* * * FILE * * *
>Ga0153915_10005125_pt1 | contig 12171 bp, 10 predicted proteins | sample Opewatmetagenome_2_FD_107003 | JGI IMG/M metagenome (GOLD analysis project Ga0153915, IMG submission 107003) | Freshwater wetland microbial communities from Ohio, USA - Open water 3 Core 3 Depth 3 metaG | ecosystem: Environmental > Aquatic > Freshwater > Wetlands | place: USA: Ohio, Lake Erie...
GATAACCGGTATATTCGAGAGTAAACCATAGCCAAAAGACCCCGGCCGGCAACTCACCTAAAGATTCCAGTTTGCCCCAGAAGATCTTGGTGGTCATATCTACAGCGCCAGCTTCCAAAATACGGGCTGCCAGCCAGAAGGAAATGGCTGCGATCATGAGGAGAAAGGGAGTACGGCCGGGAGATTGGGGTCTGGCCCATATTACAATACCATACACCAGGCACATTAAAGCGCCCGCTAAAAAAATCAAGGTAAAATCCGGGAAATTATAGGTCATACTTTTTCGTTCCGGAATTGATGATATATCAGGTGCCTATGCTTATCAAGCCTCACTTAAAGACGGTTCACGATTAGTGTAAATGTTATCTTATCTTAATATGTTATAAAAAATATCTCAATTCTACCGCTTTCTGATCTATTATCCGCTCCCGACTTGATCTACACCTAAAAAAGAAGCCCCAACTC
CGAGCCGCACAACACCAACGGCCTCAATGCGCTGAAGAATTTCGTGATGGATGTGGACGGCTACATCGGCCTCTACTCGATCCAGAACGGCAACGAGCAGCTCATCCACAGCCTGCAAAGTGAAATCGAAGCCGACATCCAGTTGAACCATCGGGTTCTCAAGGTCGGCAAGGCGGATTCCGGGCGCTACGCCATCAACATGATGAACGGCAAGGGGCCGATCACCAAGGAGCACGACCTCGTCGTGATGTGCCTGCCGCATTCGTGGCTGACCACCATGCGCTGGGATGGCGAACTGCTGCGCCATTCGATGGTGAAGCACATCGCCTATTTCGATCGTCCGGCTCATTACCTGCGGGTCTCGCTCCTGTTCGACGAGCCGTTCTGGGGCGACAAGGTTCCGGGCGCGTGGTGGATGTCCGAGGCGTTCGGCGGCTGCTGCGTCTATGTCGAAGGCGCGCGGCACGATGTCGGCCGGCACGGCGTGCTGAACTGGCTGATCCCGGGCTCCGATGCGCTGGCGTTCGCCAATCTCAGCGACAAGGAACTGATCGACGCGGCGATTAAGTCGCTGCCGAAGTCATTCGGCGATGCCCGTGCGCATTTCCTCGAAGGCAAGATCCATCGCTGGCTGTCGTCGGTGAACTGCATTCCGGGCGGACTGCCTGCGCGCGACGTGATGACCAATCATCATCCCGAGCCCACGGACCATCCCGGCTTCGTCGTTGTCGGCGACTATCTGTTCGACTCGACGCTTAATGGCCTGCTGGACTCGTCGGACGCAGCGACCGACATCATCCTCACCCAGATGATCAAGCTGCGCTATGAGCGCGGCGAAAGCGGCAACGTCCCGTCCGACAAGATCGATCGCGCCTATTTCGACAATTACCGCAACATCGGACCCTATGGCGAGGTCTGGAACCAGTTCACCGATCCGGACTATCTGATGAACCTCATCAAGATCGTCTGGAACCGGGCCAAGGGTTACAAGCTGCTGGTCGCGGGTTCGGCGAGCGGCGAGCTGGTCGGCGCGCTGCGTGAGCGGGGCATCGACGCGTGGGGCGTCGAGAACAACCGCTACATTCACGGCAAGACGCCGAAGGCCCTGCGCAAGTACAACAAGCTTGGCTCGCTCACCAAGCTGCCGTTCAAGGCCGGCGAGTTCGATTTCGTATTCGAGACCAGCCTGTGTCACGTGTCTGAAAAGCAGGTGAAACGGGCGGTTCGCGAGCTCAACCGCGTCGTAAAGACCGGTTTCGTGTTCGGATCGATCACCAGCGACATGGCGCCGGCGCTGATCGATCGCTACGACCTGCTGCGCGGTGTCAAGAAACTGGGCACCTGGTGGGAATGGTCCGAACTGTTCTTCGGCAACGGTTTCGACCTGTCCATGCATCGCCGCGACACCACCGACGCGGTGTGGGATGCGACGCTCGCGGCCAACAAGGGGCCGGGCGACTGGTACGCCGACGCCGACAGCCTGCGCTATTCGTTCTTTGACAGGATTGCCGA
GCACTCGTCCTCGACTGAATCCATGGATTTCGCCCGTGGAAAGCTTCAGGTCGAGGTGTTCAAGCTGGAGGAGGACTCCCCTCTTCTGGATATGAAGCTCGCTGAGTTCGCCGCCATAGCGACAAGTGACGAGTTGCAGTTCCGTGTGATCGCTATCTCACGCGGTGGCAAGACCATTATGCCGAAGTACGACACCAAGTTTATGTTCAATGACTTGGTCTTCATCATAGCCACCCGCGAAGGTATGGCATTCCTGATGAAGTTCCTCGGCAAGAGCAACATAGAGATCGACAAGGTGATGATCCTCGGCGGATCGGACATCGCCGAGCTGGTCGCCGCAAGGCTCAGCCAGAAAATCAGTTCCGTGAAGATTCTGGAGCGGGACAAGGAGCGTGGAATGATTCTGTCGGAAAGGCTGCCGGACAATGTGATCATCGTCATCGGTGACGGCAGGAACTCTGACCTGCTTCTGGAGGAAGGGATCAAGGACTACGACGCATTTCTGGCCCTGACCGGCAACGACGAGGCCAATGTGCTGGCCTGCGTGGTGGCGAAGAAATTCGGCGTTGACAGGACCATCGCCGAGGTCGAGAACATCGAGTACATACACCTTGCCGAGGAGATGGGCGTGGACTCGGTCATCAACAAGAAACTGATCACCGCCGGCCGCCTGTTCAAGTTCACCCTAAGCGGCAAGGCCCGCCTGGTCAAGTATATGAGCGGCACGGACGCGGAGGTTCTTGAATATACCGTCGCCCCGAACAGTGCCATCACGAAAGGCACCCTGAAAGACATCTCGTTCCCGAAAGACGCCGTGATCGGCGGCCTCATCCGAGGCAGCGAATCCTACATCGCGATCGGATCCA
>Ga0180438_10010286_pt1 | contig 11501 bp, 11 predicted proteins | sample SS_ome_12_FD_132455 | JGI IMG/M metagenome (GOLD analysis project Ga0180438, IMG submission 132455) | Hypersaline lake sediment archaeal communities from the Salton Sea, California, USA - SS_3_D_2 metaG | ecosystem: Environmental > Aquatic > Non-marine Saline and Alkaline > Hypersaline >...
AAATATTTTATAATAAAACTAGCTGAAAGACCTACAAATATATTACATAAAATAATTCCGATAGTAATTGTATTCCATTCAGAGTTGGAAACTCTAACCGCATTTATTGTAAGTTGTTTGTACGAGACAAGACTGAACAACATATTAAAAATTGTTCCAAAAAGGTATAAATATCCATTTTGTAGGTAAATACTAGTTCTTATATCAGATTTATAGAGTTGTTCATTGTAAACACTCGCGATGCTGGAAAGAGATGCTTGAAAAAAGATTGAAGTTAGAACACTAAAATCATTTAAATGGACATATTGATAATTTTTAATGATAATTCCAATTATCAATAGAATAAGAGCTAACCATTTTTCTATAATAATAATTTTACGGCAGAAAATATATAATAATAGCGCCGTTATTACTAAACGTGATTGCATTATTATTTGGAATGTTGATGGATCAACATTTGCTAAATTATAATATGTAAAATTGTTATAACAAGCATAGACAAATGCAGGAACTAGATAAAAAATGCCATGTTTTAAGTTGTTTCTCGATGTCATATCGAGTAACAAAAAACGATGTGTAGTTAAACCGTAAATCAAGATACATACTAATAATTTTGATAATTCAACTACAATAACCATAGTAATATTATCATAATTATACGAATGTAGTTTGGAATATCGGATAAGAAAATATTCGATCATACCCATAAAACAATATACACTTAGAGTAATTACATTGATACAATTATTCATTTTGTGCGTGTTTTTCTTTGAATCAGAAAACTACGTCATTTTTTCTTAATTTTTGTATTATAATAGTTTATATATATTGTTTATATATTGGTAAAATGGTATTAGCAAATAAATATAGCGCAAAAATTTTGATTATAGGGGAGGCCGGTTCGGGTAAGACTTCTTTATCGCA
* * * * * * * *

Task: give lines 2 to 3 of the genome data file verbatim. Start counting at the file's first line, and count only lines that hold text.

GATAACCGGTATATTCGAGAGTAAACCATAGCCAAAAGACCCCGGCCGGCAACTCACCTAAAGATTCCAGTTTGCCCCAGAAGATCTTGGTGGTCATATCTACAGCGCCAGCTTCCAAAATACGGGCTGCCAGCCAGAAGGAAATGGCTGCGATCATGAGGAGAAAGGGAGTACGGCCGGGAGATTGGGGTCTGGCCCATATTACAATACCATACACCAGGCACATTAAAGCGCCCGCTAAAAAAATCAAGGTAAAATCCGGGAAATTATAGGTCATACTTTTTCGTTCCGGAATTGATGATATATCAGGTGCCTATGCTTATCAAGCCTCACTTAAAGACGGTTCACGATTAGTGTAAATGTTATCTTATCTTAATATGTTATAAAAAATATCTCAATTCTACCGCTTTCTGATCTATTATCCGCTCCCGACTTGATCTACACCTAAAAAAGAAGCCCCAACTC
CGAGCCGCACAACACCAACGGCCTCAATGCGCTGAAGAATTTCGTGATGGATGTGGACGGCTACATCGGCCTCTACTCGATCCAGAACGGCAACGAGCAGCTCATCCACAGCCTGCAAAGTGAAATCGAAGCCGACATCCAGTTGAACCATCGGGTTCTCAAGGTCGGCAAGGCGGATTCCGGGCGCTACGCCATCAACATGATGAACGGCAAGGGGCCGATCACCAAGGAGCACGACCTCGTCGTGATGTGCCTGCCGCATTCGTGGCTGACCACCATGCGCTGGGATGGCGAACTGCTGCGCCATTCGATGGTGAAGCACATCGCCTATTTCGATCGTCCGGCTCATTACCTGCGGGTCTCGCTCCTGTTCGACGAGCCGTTCTGGGGCGACAAGGTTCCGGGCGCGTGGTGGATGTCCGAGGCGTTCGGCGGCTGCTGCGTCTATGTCGAAGGCGCGCGGCACGATGTCGGCCGGCACGGCGTGCTGAACTGGCTGATCCCGGGCTCCGATGCGCTGGCGTTCGCCAATCTCAGCGACAAGGAACTGATCGACGCGGCGATTAAGTCGCTGCCGAAGTCATTCGGCGATGCCCGTGCGCATTTCCTCGAAGGCAAGATCCATCGCTGGCTGTCGTCGGTGAACTGCATTCCGGGCGGACTGCCTGCGCGCGACGTGATGACCAATCATCATCCCGAGCCCACGGACCATCCCGGCTTCGTCGTTGTCGGCGACTATCTGTTCGACTCGACGCTTAATGGCCTGCTGGACTCGTCGGACGCAGCGACCGACATCATCCTCACCCAGATGATCAAGCTGCGCTATGAGCGCGGCGAAAGCGGCAACGTCCCGTCCGACAAGATCGATCGCGCCTATTTCGACAATTACCGCAACATCGGACCCTATGGCGAGGTCTGGAACCAGTTCACCGATCCGGACTATCTGATGAACCTCATCAAGATCGTCTGGAACCGGGCCAAGGGTTACAAGCTGCTGGTCGCGGGTTCGGCGAGCGGCGAGCTGGTCGGCGCGCTGCGTGAGCGGGGCATCGACGCGTGGGGCGTCGAGAACAACCGCTACATTCACGGCAAGACGCCGAAGGCCCTGCGCAAGTACAACAAGCTTGGCTCGCTCACCAAGCTGCCGTTCAAGGCCGGCGAGTTCGATTTCGTATTCGAGACCAGCCTGTGTCACGTGTCTGAAAAGCAGGTGAAACGGGCGGTTCGCGAGCTCAACCGCGTCGTAAAGACCGGTTTCGTGTTCGGATCGATCACCAGCGACATGGCGCCGGCGCTGATCGATCGCTACGACCTGCTGCGCGGTGTCAAGAAACTGGGCACCTGGTGGGAATGGTCCGAACTGTTCTTCGGCAACGGTTTCGACCTGTCCATGCATCGCCGCGACACCACCGACGCGGTGTGGGATGCGACGCTCGCGGCCAACAAGGGGCCGGGCGACTGGTACGCCGACGCCGACAGCCTGCGCTATTCGTTCTTTGACAGGATTGCCGA